Artist’s rendering of a proposed six-storey apartment complex  on Inverness Road and Quadra Street rejected by Saanich council.

Artist’s rendering of a proposed six-storey apartment complex on Inverness Road and Quadra Street rejected by Saanich council.

Public needs say, developers told as council rejects another project because of lack of consultation


A plan to dramatically change a Saanich neighbourhood’s skyline was rejected last week.

A better effort at public consultation is needed, said council, if developers hope to proceed with plans for three six-storey buildings in the area known as the Cloverdale triangle.

“You’ve come a long, long way,” Coun. Vicki Sanders told the applicants behind the Shire Condos, a 102-unit complex proposed for Inverness Road and Quadra Street, which has come before council in a number of different incarnations over the past eight years.

But she said making development decisions just to beautify an empty lot isn’t a smart way to approve projects. “This has to go back to the community.”

It’s a comment that is often repeated to developers at council meetings.

Several projects have been stalled or halted completely because of inadequate public consultation.

In the case of the Shire Condos, their attempt at letting neighbours know about their plans was limited to a scarcely attended open house held one year ago.

“You need to go back to listen to that community,” said Coun. Wayne Hunter. “And you’re going to get beaten up – but at least you’re out there. It’s important that everyone has the air time and everyone’s opinion is heard.”

Coun. Judy Brownoff agreed, adding it’s about more than just paying lip service to the neighbours.

“I think what developers feel is that they’re not going to get a consensus anyway on some aspects. But, for council, if we see you do that, have the consultation and you amend your project in some way, that’s a plus for you if we see that you’ve been working with the community,” Brownoff said.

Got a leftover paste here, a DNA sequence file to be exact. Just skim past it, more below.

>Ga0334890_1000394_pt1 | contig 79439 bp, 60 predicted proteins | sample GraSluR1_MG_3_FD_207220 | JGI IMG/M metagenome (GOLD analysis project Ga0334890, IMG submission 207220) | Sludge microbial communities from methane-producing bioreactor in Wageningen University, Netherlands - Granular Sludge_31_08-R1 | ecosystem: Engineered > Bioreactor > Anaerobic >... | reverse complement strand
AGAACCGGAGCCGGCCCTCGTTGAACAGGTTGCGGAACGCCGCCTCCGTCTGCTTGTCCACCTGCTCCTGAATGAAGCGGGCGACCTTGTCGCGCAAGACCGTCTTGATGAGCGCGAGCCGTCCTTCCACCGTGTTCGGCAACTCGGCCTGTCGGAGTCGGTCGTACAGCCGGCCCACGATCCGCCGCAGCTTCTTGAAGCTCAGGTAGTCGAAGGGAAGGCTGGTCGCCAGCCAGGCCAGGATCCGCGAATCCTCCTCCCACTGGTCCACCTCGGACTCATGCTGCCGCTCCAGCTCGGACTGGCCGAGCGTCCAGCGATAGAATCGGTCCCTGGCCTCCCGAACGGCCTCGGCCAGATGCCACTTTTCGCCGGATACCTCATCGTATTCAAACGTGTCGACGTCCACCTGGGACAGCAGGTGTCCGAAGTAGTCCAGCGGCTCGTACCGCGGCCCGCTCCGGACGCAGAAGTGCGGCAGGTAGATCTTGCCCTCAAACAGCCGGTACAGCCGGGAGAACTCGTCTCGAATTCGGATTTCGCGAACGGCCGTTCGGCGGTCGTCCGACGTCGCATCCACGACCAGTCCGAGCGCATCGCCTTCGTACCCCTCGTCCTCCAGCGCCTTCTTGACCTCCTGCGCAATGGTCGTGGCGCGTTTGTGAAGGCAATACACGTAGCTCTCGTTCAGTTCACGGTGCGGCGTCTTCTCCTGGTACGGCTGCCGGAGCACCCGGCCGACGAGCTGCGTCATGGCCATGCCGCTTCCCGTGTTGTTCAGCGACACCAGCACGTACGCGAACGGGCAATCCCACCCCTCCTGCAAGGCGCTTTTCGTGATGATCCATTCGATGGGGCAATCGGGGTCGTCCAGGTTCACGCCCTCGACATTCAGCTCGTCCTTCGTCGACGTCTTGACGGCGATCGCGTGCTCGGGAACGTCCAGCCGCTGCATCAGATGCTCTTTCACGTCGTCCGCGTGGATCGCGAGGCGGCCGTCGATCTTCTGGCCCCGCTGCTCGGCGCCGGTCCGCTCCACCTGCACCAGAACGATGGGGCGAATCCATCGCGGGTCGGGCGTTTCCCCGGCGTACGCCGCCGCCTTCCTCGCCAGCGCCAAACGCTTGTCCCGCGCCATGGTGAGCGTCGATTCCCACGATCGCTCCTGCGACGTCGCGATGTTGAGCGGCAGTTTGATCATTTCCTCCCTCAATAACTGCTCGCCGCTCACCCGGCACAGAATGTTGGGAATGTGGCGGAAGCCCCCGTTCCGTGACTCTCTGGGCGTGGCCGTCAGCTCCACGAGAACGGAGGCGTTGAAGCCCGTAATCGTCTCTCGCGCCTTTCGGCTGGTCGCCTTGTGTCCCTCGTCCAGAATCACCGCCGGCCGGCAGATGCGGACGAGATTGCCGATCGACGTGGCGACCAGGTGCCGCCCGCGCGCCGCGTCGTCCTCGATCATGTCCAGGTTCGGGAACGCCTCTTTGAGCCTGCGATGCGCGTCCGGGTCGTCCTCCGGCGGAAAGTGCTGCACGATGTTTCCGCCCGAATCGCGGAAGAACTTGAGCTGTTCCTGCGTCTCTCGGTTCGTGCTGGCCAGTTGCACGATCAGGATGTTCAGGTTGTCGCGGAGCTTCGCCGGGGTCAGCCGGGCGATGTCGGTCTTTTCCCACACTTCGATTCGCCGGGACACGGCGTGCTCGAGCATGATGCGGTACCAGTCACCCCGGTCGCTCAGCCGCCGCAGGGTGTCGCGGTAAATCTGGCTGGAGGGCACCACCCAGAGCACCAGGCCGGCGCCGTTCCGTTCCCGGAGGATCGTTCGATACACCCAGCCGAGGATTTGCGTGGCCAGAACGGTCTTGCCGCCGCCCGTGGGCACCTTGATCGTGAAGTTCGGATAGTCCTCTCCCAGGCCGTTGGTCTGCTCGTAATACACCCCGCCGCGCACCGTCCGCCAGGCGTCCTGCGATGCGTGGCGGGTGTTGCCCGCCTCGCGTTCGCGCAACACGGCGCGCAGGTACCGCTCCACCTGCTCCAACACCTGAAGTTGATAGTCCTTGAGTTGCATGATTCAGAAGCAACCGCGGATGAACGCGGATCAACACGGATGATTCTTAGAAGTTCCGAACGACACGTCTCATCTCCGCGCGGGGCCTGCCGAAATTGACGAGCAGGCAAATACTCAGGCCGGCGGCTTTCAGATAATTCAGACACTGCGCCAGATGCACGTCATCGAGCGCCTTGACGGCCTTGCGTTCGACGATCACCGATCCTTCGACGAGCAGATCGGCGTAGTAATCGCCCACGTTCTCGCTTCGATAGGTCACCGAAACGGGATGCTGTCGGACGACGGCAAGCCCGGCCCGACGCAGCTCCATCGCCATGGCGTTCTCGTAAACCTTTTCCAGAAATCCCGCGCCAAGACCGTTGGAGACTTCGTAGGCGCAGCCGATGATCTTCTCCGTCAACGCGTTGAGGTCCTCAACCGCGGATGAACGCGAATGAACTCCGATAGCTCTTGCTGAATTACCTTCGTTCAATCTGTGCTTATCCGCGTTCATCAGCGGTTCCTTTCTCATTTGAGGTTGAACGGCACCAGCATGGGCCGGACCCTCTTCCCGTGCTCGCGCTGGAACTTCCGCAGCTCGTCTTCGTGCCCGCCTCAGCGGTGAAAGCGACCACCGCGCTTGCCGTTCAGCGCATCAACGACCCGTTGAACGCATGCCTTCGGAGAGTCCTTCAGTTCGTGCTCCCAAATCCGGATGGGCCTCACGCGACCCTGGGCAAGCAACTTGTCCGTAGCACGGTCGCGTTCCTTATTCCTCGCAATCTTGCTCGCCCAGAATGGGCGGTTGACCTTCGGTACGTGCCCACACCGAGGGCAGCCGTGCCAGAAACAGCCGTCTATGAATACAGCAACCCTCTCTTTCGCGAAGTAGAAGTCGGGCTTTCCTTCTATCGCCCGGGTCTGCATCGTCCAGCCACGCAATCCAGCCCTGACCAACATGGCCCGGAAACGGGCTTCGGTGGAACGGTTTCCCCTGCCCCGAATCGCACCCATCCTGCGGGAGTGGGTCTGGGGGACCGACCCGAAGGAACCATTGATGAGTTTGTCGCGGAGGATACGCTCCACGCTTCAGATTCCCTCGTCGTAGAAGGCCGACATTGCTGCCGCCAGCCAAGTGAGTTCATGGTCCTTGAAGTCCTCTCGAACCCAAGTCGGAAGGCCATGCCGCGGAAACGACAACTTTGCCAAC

Coun. Lief Wergeland said neighbours and the community association also need to make an effort to inform themselves, and ask questions of the developer throughout the whole process. It’s not enough to complain about a project at the 11th hour, he said.

One of the most common problems is that even immediate neighbours aren’t always aware of what’s being planned next door.

It’s unfortunate when that happens, Mayor Frank Leonard said, because public consultation is a “critical” part of the development process.

The Shire Condos’ open house, held on June 22 last year, drew 19 neighbours who signed a guestbook. Five of those also noted their concerns about the height of the buildings.

Last week, three neighbours voiced concerns about the height, which remains at six storeys, as well as the perceived lack of public consultation.

Project postponed

• The June 20 application included three six-storey buildings (one 30-unit, two 36-unit).

• Surface parking would be kept to a minimum, and a secure underground parking garage would accommodate residents’ cars.

• Ten of the units would be guaranteed for low-income seniors.

• Among councillors’ concerns was a confusing, four-lane entrance to the site off Inverness that would lead to both the front entrances of the buildings and the underground parking.

• Concerns also stemmed from guidelines from Local Area Plans and the Official Community Plan regarding density and building height.

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